Japanese Kimono. Originally, the term kimono translates to "clothing", but now, it refers to the silk, straight-cut, ankle-length, wrap-around style garment that is tied at the waist with a thick sash, or obi belt. It is typically worn over at least one (1) inner garment, called the nagajuban, and features long and wide sleeves, which distinguishes it from other kimono-style clothing.
Japanese Yukata. This traditional Japanese clothing is worn like the Japanese kimono, but it lacks the lining of the latter, which makes for its casual design and the kimono of choice in Japan during the warm summer months. In many kids' kimono section, you can find a great variety of yukata-style Japanese kimono, which is not only an ideal choice for kids who are sensitive to heat, it also makes easy for dressing up babies and infants in kimono.
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Jinbei. This is the traditional Japanese clothing that consists of a top and matching shorts. It is typically worn as a nightwear or housewear, or as a substitute to the yukata during the summer festival.
Hakama. This refers to the wide-legged, pleated trousers that are tied twice around the waist with a long waistband and paired with a short kimono, called Hakamashita. During the colder months, the hakama is completed with a montsuki haori (or long jacket) with a white haori-himo, or haori fastener at the front.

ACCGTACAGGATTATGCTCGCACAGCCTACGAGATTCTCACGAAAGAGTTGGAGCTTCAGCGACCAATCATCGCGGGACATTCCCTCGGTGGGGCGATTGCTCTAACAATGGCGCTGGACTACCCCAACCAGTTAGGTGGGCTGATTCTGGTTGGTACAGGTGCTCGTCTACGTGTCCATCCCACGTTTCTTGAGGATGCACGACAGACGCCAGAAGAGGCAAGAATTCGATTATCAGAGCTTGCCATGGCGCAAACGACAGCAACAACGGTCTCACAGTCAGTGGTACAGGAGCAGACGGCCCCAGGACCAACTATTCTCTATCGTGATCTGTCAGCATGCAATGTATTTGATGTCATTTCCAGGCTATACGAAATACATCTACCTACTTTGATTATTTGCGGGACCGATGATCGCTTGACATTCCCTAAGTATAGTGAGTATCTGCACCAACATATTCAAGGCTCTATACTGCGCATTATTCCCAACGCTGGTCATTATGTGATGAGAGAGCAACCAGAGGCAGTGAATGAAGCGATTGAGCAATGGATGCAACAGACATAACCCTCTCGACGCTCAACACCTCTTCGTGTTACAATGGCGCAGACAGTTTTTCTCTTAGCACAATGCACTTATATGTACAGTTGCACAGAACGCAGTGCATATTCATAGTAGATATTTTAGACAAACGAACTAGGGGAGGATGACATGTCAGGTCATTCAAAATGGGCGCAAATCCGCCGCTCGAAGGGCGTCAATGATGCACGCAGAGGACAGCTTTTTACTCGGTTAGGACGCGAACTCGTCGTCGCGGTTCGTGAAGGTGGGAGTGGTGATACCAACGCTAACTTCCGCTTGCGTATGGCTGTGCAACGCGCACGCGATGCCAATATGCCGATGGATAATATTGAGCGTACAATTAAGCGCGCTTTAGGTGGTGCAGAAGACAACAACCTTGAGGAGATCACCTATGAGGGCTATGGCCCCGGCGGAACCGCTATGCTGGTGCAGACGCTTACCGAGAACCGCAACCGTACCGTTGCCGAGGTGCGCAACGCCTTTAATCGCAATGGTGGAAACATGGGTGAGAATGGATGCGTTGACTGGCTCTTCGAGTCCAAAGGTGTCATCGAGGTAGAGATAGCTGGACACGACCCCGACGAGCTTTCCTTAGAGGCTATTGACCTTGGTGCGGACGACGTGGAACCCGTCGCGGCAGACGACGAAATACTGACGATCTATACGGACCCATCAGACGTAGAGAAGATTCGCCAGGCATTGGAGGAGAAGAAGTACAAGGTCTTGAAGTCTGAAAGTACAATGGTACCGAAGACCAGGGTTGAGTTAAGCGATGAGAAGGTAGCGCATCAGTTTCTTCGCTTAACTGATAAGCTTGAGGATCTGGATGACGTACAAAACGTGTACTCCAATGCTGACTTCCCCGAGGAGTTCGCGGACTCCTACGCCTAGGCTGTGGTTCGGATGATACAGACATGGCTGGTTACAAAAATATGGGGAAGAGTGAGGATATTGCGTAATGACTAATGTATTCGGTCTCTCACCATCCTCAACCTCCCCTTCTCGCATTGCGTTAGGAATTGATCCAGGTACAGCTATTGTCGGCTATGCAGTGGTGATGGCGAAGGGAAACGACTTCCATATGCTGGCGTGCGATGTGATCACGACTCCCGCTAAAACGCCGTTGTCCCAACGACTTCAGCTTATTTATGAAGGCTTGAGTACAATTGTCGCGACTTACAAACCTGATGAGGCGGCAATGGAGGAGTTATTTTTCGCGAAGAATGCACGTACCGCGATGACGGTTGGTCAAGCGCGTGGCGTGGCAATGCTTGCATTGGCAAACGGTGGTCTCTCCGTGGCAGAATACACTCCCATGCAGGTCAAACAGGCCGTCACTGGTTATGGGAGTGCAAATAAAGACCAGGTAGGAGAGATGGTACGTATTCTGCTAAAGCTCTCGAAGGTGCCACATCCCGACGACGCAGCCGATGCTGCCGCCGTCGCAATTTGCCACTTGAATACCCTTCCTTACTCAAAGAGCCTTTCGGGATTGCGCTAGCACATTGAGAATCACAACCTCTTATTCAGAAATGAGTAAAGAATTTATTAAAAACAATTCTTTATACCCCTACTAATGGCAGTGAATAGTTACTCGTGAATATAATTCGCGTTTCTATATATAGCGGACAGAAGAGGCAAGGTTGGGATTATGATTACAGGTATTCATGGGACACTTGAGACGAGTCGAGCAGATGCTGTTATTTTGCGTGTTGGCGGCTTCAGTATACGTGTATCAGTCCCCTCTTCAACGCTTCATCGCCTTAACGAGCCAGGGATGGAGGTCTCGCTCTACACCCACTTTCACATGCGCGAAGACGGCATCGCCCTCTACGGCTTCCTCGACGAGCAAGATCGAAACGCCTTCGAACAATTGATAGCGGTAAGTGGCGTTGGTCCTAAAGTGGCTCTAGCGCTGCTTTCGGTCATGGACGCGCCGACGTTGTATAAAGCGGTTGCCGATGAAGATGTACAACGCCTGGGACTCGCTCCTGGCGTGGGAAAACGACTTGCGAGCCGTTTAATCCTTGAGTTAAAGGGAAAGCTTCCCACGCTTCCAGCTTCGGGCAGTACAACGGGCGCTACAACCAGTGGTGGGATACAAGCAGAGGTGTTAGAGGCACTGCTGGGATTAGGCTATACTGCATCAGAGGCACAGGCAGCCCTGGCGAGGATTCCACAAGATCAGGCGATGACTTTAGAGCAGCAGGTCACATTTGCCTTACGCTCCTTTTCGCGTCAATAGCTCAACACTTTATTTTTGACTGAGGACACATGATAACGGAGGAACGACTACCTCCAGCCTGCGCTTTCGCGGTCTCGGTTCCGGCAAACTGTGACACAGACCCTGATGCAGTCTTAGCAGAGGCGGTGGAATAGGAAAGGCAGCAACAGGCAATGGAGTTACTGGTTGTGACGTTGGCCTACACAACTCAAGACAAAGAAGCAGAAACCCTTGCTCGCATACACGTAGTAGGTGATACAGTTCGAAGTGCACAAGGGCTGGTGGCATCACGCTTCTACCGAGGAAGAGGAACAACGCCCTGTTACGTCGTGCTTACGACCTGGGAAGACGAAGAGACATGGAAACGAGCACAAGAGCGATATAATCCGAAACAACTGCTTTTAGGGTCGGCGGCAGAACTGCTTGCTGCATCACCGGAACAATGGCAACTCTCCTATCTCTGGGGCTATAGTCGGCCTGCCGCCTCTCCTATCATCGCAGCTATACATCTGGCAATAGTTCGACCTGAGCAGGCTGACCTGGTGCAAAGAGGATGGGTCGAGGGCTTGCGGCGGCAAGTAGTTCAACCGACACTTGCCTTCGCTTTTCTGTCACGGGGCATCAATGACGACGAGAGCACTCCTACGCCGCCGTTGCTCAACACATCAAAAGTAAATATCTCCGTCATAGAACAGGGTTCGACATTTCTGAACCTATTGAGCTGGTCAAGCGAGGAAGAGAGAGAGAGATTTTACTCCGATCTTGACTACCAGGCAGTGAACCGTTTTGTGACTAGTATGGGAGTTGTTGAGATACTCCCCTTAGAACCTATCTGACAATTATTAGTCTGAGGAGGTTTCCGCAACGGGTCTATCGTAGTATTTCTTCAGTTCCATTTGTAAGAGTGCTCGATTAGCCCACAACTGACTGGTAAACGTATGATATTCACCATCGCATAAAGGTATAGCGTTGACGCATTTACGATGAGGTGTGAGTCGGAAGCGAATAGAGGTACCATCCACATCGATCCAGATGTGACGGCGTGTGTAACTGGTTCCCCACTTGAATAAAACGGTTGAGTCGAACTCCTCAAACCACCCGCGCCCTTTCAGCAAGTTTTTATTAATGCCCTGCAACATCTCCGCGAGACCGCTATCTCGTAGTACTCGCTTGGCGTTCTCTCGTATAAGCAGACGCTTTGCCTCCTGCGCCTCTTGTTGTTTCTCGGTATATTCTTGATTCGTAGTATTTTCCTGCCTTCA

Hakama for Boys: The Hakama is one of the most important Japanese traditional clothing for boys and can be worn on both casual and special occasions, like Shichigosan, graduation, and weddings. While they can be made from plain or printed fabric, a striped hakama is traditionally considered as the formal hakama.
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Hakama for Girls: While not as widely used as the Japanese kimono, hakama for girls are typically matched with a very colorful kimono top with long, flowing sleeves, like of a furisode.